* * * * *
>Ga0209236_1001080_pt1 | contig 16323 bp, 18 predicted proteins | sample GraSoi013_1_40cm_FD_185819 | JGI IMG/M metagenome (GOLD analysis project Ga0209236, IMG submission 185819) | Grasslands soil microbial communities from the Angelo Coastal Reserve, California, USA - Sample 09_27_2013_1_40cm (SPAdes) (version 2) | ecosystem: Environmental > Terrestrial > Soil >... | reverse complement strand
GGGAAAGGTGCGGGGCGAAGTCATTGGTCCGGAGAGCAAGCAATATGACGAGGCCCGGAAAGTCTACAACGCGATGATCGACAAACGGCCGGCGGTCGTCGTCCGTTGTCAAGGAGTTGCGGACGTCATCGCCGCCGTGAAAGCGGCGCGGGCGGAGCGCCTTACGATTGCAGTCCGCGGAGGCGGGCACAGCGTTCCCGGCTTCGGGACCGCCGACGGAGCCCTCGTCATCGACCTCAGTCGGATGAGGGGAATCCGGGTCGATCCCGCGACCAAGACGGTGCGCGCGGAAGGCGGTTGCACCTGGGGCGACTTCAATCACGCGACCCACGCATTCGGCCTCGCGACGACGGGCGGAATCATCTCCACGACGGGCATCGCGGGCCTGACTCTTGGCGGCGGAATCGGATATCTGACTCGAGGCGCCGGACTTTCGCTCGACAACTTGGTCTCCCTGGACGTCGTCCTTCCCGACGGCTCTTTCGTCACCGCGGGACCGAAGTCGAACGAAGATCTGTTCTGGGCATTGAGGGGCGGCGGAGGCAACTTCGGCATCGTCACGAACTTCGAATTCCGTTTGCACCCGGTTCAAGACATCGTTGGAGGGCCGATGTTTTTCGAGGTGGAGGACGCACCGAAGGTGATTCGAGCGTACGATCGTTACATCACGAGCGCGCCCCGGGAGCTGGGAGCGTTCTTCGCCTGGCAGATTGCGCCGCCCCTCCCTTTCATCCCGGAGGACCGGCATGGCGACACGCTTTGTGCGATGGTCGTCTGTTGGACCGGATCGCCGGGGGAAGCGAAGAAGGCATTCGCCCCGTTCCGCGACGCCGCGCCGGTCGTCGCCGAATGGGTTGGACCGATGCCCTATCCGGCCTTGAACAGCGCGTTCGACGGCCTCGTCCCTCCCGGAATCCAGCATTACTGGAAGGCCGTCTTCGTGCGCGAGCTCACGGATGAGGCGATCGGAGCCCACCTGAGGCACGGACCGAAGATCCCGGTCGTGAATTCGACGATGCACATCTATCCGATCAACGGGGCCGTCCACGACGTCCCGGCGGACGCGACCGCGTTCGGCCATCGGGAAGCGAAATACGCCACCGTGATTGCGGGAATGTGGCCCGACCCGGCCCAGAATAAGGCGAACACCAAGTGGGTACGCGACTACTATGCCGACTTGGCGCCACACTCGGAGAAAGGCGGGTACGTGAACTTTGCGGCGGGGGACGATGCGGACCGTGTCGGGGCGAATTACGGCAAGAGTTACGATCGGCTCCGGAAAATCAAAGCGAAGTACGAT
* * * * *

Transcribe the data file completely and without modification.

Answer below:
>Ga0209236_1001080_pt1 | contig 16323 bp, 18 predicted proteins | sample GraSoi013_1_40cm_FD_185819 | JGI IMG/M metagenome (GOLD analysis project Ga0209236, IMG submission 185819) | Grasslands soil microbial communities from the Angelo Coastal Reserve, California, USA - Sample 09_27_2013_1_40cm (SPAdes) (version 2) | ecosystem: Environmental > Terrestrial > Soil >... | reverse complement strand
GGGAAAGGTGCGGGGCGAAGTCATTGGTCCGGAGAGCAAGCAATATGACGAGGCCCGGAAAGTCTACAACGCGATGATCGACAAACGGCCGGCGGTCGTCGTCCGTTGTCAAGGAGTTGCGGACGTCATCGCCGCCGTGAAAGCGGCGCGGGCGGAGCGCCTTACGATTGCAGTCCGCGGAGGCGGGCACAGCGTTCCCGGCTTCGGGACCGCCGACGGAGCCCTCGTCATCGACCTCAGTCGGATGAGGGGAATCCGGGTCGATCCCGCGACCAAGACGGTGCGCGCGGAAGGCGGTTGCACCTGGGGCGACTTCAATCACGCGACCCACGCATTCGGCCTCGCGACGACGGGCGGAATCATCTCCACGACGGGCATCGCGGGCCTGACTCTTGGCGGCGGAATCGGATATCTGACTCGAGGCGCCGGACTTTCGCTCGACAACTTGGTCTCCCTGGACGTCGTCCTTCCCGACGGCTCTTTCGTCACCGCGGGACCGAAGTCGAACGAAGATCTGTTCTGGGCATTGAGGGGCGGCGGAGGCAACTTCGGCATCGTCACGAACTTCGAATTCCGTTTGCACCCGGTTCAAGACATCGTTGGAGGGCCGATGTTTTTCGAGGTGGAGGACGCACCGAAGGTGATTCGAGCGTACGATCGTTACATCACGAGCGCGCCCCGGGAGCTGGGAGCGTTCTTCGCCTGGCAGATTGCGCCGCCCCTCCCTTTCATCCCGGAGGACCGGCATGGCGACACGCTTTGTGCGATGGTCGTCTGTTGGACCGGATCGCCGGGGGAAGCGAAGAAGGCATTCGCCCCGTTCCGCGACGCCGCGCCGGTCGTCGCCGAATGGGTTGGACCGATGCCCTATCCGGCCTTGAACAGCGCGTTCGACGGCCTCGTCCCTCCCGGAATCCAGCATTACTGGAAGGCCGTCTTCGTGCGCGAGCTCACGGATGAGGCGATCGGAGCCCACCTGAGGCACGGACCGAAGATCCCGGTCGTGAATTCGACGATGCACATCTATCCGATCAACGGGGCCGTCCACGACGTCCCGGCGGACGCGACCGCGTTCGGCCATCGGGAAGCGAAATACGCCACCGTGATTGCGGGAATGTGGCCCGACCCGGCCCAGAATAAGGCGAACACCAAGTGGGTACGCGACTACTATGCCGACTTGGCGCCACACTCGGAGAAAGGCGGGTACGTGAACTTTGCGGCGGGGGACGATGCGGACCGTGTCGGGGCGAATTACGGCAAGAGTTACGATCGGCTCCGGAAAATCAAAGCGAAGTACGAT